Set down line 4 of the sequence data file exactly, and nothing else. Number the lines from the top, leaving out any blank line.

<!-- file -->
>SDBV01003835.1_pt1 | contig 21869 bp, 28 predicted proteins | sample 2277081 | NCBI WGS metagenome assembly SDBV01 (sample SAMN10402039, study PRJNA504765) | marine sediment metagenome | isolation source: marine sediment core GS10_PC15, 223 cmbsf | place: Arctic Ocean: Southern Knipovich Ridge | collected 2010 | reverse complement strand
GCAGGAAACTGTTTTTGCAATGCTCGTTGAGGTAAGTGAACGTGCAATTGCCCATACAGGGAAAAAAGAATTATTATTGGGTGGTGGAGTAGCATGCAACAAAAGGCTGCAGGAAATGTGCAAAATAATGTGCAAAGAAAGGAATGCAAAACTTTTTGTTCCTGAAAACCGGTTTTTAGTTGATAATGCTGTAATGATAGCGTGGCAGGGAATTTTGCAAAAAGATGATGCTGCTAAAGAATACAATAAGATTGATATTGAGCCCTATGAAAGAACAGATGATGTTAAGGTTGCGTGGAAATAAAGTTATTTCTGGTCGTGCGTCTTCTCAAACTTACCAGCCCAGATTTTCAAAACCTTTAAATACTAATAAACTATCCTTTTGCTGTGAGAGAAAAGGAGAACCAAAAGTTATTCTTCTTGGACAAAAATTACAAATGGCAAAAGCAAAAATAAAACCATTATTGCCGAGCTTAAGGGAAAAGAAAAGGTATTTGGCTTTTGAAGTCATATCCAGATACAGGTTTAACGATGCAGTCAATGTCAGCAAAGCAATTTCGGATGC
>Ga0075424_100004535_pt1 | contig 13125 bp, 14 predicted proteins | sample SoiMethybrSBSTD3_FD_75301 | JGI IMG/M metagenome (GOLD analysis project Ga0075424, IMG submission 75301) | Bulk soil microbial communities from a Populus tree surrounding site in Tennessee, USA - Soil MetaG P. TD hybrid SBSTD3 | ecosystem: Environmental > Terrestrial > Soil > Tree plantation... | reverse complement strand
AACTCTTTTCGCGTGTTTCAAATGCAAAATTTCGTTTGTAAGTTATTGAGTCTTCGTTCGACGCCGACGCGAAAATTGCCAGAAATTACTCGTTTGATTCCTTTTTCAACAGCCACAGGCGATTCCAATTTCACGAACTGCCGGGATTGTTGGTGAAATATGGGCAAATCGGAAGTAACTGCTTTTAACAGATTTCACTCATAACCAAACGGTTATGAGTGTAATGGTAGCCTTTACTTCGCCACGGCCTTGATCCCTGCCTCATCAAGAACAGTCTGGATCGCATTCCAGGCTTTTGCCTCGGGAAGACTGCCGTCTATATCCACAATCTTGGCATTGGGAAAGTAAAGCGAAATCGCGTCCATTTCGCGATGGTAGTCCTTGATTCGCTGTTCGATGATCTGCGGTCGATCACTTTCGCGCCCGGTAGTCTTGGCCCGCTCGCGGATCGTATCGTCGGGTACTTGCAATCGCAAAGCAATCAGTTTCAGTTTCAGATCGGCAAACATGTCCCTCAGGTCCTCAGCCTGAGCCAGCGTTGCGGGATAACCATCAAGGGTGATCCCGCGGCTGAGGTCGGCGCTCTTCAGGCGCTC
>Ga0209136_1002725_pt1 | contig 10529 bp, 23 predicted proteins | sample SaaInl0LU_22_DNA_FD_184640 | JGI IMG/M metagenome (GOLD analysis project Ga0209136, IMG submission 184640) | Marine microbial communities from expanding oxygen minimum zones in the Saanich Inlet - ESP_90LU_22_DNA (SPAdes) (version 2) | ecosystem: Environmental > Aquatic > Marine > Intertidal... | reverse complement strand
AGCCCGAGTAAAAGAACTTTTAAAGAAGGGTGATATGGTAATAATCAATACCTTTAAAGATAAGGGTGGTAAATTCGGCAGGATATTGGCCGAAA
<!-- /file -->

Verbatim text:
AACTCTTTTCGCGTGTTTCAAATGCAAAATTTCGTTTGTAAGTTATTGAGTCTTCGTTCGACGCCGACGCGAAAATTGCCAGAAATTACTCGTTTGATTCCTTTTTCAACAGCCACAGGCGATTCCAATTTCACGAACTGCCGGGATTGTTGGTGAAATATGGGCAAATCGGAAGTAACTGCTTTTAACAGATTTCACTCATAACCAAACGGTTATGAGTGTAATGGTAGCCTTTACTTCGCCACGGCCTTGATCCCTGCCTCATCAAGAACAGTCTGGATCGCATTCCAGGCTTTTGCCTCGGGAAGACTGCCGTCTATATCCACAATCTTGGCATTGGGAAAGTAAAGCGAAATCGCGTCCATTTCGCGATGGTAGTCCTTGATTCGCTGTTCGATGATCTGCGGTCGATCACTTTCGCGCCCGGTAGTCTTGGCCCGCTCGCGGATCGTATCGTCGGGTACTTGCAATCGCAAAGCAATCAGTTTCAGTTTCAGATCGGCAAACATGTCCCTCAGGTCCTCAGCCTGAGCCAGCGTTGCGGGATAACCATCAAGGGTGATCCCGCGGCTGAGGTCGGCGCTCTTCAGGCGCTC